Bunyan's complete deliverance from his dreadful doubts and despair came one day while he was passing through a field. Suddenly the sentence fell upon his soul, " Thy righteousness is in heaven." By the eye of faith he seemed to see Jesus, his righteousness, at God's right hand. He says, " Now did my chains fall off my legs indeed; I was loosed from my afflictions and irons; my temptations also fled away; so that, from that time, those dreadful Scriptures of God left off to trouble me! now went I also home rejoicing, for the grace and love of God." On reaching home he tried to find the text, "Thy righteousness is in heaven," and was somewhat discouraged to find that it was not in the Scriptures. But his joy was restored and deepened when he found the similar text, " But of him are ye in Christ Jesus, who of God is made unto us wisdom, and righteousness, and sanctification, and redemption." (I Cor. 1:30).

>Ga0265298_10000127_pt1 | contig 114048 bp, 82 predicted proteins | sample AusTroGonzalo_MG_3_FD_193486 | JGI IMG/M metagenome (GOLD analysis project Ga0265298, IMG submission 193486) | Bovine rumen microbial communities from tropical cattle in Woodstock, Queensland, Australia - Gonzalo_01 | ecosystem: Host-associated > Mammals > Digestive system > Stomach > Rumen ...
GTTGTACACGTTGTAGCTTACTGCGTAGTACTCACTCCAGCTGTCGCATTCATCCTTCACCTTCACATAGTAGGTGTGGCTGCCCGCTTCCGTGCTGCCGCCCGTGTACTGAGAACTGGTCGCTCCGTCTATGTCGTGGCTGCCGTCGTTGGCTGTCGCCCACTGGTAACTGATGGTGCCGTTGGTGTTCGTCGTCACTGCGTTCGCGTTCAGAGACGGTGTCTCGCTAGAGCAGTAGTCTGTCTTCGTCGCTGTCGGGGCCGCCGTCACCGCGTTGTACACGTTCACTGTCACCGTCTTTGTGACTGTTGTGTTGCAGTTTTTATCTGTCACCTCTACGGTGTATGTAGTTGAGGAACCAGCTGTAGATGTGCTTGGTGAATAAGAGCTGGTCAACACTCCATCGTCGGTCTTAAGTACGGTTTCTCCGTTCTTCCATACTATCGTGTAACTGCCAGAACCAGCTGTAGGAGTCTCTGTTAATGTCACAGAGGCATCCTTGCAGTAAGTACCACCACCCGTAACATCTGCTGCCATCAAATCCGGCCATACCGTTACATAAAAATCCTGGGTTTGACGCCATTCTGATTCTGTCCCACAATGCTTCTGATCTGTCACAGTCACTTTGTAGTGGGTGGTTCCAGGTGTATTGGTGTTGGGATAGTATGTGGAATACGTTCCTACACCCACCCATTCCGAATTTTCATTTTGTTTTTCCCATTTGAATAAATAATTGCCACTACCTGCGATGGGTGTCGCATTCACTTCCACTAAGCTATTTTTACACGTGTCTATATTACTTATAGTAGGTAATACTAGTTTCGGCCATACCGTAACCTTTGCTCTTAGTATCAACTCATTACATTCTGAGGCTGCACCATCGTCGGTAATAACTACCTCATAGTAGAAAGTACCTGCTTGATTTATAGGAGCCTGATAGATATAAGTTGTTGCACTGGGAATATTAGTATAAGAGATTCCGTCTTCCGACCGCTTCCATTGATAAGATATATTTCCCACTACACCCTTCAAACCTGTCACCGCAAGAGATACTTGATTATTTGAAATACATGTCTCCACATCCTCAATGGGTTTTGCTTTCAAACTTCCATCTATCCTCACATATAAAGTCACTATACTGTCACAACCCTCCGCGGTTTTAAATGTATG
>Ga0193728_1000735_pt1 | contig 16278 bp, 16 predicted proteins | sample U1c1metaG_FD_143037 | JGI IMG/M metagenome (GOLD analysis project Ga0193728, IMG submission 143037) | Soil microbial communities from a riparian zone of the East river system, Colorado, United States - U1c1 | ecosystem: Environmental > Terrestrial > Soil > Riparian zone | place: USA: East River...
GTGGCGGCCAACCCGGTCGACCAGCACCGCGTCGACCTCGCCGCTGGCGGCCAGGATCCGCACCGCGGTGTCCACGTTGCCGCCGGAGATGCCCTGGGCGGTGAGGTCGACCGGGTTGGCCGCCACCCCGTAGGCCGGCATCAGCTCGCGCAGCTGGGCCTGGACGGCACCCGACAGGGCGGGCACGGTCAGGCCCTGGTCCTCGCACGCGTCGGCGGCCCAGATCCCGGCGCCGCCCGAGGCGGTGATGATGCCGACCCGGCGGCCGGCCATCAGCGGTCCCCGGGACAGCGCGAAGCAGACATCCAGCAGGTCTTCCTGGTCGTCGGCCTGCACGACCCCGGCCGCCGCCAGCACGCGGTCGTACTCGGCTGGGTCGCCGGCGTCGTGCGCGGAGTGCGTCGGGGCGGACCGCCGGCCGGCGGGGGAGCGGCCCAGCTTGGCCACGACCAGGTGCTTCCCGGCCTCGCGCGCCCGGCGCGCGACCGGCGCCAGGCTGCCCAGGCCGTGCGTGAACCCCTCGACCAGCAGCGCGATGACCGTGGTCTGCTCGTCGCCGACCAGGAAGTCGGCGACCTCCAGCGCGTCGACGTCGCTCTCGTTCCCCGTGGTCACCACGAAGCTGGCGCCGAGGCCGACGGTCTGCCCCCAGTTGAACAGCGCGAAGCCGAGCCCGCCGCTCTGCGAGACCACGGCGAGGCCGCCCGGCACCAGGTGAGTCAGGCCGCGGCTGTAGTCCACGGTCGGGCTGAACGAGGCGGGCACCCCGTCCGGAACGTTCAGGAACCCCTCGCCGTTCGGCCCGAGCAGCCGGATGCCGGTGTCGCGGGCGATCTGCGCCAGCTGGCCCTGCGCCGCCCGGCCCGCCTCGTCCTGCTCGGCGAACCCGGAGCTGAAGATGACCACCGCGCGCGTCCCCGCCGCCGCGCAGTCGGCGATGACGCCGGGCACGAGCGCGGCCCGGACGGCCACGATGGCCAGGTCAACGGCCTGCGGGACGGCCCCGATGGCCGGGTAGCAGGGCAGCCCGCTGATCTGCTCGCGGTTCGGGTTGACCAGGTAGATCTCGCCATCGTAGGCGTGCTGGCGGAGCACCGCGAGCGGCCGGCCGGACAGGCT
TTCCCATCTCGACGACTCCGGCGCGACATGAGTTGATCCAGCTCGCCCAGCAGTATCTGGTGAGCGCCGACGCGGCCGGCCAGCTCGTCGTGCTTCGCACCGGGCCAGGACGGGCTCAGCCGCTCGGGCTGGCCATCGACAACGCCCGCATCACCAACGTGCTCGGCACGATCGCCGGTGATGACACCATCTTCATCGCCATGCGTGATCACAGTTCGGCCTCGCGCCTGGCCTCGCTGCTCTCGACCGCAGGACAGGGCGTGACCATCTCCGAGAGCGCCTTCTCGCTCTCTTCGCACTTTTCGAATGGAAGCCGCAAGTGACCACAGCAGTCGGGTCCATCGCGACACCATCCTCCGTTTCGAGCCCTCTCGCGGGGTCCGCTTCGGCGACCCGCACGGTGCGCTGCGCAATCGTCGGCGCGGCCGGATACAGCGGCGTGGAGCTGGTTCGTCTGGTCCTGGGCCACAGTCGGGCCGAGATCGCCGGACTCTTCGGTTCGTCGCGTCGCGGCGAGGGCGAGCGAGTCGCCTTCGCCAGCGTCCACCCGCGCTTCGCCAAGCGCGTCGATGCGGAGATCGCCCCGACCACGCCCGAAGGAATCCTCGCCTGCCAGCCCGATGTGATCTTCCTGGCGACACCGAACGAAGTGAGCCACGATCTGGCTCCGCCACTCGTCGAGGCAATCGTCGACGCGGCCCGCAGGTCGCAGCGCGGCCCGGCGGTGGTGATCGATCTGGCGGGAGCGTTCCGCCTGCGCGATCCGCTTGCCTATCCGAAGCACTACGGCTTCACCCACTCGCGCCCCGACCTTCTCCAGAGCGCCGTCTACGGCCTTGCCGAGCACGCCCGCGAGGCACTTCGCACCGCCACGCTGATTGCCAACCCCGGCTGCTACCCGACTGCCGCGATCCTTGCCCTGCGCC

Bunyan still had many conflicts and trials, but after the above experience he seems to have been passing through Beulah Land. Sometimes he was so overwhelmed with the sense of God's grace and power that he could hardly bear up under it He soon began to preach in little meetings, and people were deeply convicted of sin and wept tears of penitence. The Lord gave him " an awakening word," and so many were brought to Christ under his preaching that he was astonished that the Lord should thus use him. He became very famous as a preacher, but his plain speaking roused much opposition. The story of his twelve years' imprisonment for holding meetings separate from the Established Church of England, and of the writing of his famous books while in prison, does not belong to a narrative of this kind. He had only the Bible and Fox's " Book of Martyrs" with him in prison when he wrote "Pilgrim's Progress." He was frequently allowed his liberty, and sometimes used it in preaching the Gospel. After his release he traveled and preached in many places, and was so popular that he was nicknamed "Bishop Bunyan." King Charles was surprised that the learned Dr. Owen would go to hear " an illiterate tinker " preach. " I would gladly give up all my learning for that tinker's power of preaching," said Dr. Owen. Being told one time that he had preached a grand sermon, Bunyan replied, " Aye, you have no need to tell me that; for the devil whispered it to me before I was well out of the pulpit." He became one of England's most famous men; but in the midst of his religious activity he was smitten with a fever while on an errand of mercy, and died August 31, 1688. He was buried in Bunhill Fields, London's famous Non-Conformist cemetery, where tens of thousands of people have visited his grave.